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Old 04-13-2017, 12:43 PM   #26
problemeliminator
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Re: Eliminating Problems in the Far East

yesterday I went with the gf to a village nearly an hour from the city center. Foreigners who spent all their time in mega-cities are apt to forget that a great many (perhaps a majority) of Chinese still live in these tiny, filthy, impoverished places. Her family owns some art schools (and her dad is a pretty kick-ass oil painter) and this was an activity for them. I tagged along to practice my (extremely ****ty) photography.

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Old 04-13-2017, 10:21 PM   #27
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Re: Eliminating Problems in the Far East

Sorry some of the earlier pictures aren't working. I'll just download and host any future pics.
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Old 04-14-2017, 03:54 AM   #28
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Re: Eliminating Problems in the Far East

Quote:
Originally Posted by problemeliminator View Post
Should I ask them to move it to travel? It has a bunch of what are essentially blogs already.
Yea you should imo, pretty sure I m not the only one who never check this sub forum, you will get more views/interests if you move it to travel.

For the cities, nice post man.
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Old 04-14-2017, 02:01 PM   #29
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Re: Eliminating Problems in the Far East

moving to Travel per OP request
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Old 04-16-2017, 02:55 AM   #30
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Re: Eliminating Problems in the Far East

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Originally Posted by problemeliminator View Post

Spoken (Mandarin) I'd say lags behind my reading (as you can see i my picture, I'm reading a children's version of 三国演义桃园结义(Romance of the Three Kingdoms). I speak to people every day, and when we meet my gf's family/friends we all speak Chinese, but watching TV/movies is quite difficult.

In reference to that pile of small books on top of my textbooks-my ambitious goal is to finish one a week. I say ambitious because there's about 100 new vocabulary for me in each one. If you're learning a language, I recommend looking up extensive reading. basically, when reading something in your target language, you should be at about 98% comprehendability. If you can't understand that much, you should probably move down a level. Also, the focus shouldn't be on memorizing every new word, but as you see those new words in more and more places (because you're reading stuff every day) it will create more mental connections and you'll remember it.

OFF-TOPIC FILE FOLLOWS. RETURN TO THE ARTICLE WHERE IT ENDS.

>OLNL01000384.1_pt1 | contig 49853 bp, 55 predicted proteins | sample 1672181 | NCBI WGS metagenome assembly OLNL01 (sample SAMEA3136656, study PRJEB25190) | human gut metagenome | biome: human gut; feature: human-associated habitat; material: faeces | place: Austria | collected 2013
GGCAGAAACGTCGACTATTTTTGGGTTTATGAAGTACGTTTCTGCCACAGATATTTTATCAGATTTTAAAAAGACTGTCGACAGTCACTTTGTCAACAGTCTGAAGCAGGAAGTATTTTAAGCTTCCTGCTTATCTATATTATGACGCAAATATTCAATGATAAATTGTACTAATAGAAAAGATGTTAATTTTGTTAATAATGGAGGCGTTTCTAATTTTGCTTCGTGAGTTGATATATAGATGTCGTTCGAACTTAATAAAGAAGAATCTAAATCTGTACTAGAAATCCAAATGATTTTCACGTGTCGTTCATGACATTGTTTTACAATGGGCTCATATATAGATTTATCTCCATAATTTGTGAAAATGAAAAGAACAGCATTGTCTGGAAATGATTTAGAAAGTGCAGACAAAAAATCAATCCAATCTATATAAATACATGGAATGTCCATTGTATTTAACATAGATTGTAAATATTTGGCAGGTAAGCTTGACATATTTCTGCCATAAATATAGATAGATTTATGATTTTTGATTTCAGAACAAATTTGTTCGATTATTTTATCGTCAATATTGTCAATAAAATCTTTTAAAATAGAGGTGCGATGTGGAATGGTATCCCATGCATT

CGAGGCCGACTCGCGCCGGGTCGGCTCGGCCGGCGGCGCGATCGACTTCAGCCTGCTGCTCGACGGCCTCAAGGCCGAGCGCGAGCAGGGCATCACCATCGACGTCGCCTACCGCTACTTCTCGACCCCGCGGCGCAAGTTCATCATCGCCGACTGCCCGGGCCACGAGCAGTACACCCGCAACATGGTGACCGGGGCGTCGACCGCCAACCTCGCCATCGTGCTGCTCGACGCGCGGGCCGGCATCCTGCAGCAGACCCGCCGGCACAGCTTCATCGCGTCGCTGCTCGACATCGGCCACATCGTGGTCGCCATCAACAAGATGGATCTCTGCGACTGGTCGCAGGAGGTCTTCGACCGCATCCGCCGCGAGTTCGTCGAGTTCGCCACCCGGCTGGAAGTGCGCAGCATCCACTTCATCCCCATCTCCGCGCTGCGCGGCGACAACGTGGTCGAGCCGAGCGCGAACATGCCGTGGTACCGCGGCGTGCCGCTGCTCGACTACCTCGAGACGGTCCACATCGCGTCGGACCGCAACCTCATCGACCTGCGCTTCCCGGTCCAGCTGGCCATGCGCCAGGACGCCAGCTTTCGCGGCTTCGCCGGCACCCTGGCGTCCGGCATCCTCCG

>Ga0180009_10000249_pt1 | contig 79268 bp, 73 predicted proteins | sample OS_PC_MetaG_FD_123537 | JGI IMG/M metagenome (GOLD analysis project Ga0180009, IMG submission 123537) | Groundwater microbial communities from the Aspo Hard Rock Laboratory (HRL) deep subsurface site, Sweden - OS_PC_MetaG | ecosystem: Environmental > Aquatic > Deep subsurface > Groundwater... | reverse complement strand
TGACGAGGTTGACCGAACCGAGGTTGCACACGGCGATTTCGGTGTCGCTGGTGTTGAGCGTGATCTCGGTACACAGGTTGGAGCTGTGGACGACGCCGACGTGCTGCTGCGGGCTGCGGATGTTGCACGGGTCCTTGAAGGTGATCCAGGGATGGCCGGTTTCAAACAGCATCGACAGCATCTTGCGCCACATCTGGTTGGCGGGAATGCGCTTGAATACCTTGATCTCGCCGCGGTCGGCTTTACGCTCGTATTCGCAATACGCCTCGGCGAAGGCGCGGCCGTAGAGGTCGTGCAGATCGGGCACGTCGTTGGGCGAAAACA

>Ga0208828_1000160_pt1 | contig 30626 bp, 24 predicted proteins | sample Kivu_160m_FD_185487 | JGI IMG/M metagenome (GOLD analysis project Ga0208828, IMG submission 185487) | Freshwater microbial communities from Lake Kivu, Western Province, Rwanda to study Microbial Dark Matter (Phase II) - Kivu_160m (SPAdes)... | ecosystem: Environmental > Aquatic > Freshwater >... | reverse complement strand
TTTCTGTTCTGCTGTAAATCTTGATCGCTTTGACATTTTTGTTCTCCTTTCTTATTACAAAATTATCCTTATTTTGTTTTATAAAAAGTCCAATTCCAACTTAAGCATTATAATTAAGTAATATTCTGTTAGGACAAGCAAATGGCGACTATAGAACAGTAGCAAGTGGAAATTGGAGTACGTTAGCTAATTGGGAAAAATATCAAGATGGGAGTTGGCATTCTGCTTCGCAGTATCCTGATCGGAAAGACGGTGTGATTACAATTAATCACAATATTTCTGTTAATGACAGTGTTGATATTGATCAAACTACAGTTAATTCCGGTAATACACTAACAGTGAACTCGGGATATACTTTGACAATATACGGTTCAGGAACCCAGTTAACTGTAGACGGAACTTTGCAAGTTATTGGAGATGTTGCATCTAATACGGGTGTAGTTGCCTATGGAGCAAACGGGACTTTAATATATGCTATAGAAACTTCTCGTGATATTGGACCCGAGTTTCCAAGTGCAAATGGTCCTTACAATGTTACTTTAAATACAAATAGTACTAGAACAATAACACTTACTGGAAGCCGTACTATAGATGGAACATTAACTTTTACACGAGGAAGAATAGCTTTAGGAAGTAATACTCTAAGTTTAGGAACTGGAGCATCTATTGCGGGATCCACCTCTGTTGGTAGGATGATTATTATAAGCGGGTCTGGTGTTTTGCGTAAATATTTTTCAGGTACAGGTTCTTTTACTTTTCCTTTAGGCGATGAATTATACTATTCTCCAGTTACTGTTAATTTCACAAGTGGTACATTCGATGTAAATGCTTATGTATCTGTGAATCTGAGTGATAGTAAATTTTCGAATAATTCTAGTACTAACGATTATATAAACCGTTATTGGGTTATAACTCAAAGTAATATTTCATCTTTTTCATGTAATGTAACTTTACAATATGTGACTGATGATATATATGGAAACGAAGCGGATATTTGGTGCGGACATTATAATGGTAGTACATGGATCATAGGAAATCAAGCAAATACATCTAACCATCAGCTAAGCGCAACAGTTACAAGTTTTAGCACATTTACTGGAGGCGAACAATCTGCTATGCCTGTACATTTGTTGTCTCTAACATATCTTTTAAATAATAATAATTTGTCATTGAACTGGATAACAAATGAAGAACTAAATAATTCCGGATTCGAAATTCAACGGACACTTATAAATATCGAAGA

I mean I understand the benefits of extensive reading but to me it seems sub-optimal to learn in a way where your speaking skills are lagging behind your reading skills. Isn't talking to people in real life much in Mandarin much more beneficial than being able to read a book? I'm far from a language expert though, just curious as to why you adopted this approach.

Fwiw when I was in China my approach was to focus on audio tapes, plus some music videos and movies, and didn't spend much time on the characters, but I also knew I was only going to be there 1 year and was never planning on becoming fluent.
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Old 04-16-2017, 12:01 PM   #31
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Re: Eliminating Problems in the Far East

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I mean I understand the benefits of extensive reading but to me it seems sub-optimal to learn in a way where your speaking skills are lagging behind your reading skills. Isn't talking to people in real life much in Mandarin much more beneficial than being able to read a book? I'm far from a language expert though, just curious as to why you adopted this approach.
Honestly it's pretty common in language learning for that to be the case. I talk to people in real life every day-often on a night out it's all Chinese (see my night out story) . But for me I consider reading to be at least as important. For people looking for survival Chinese it'd be different, sure.

__________________________________________________ ________________________

one fun way of learning languages is songs (slightly less useful in Chinese, as Mandarin singing all but ignores tones). The first song I learned was this: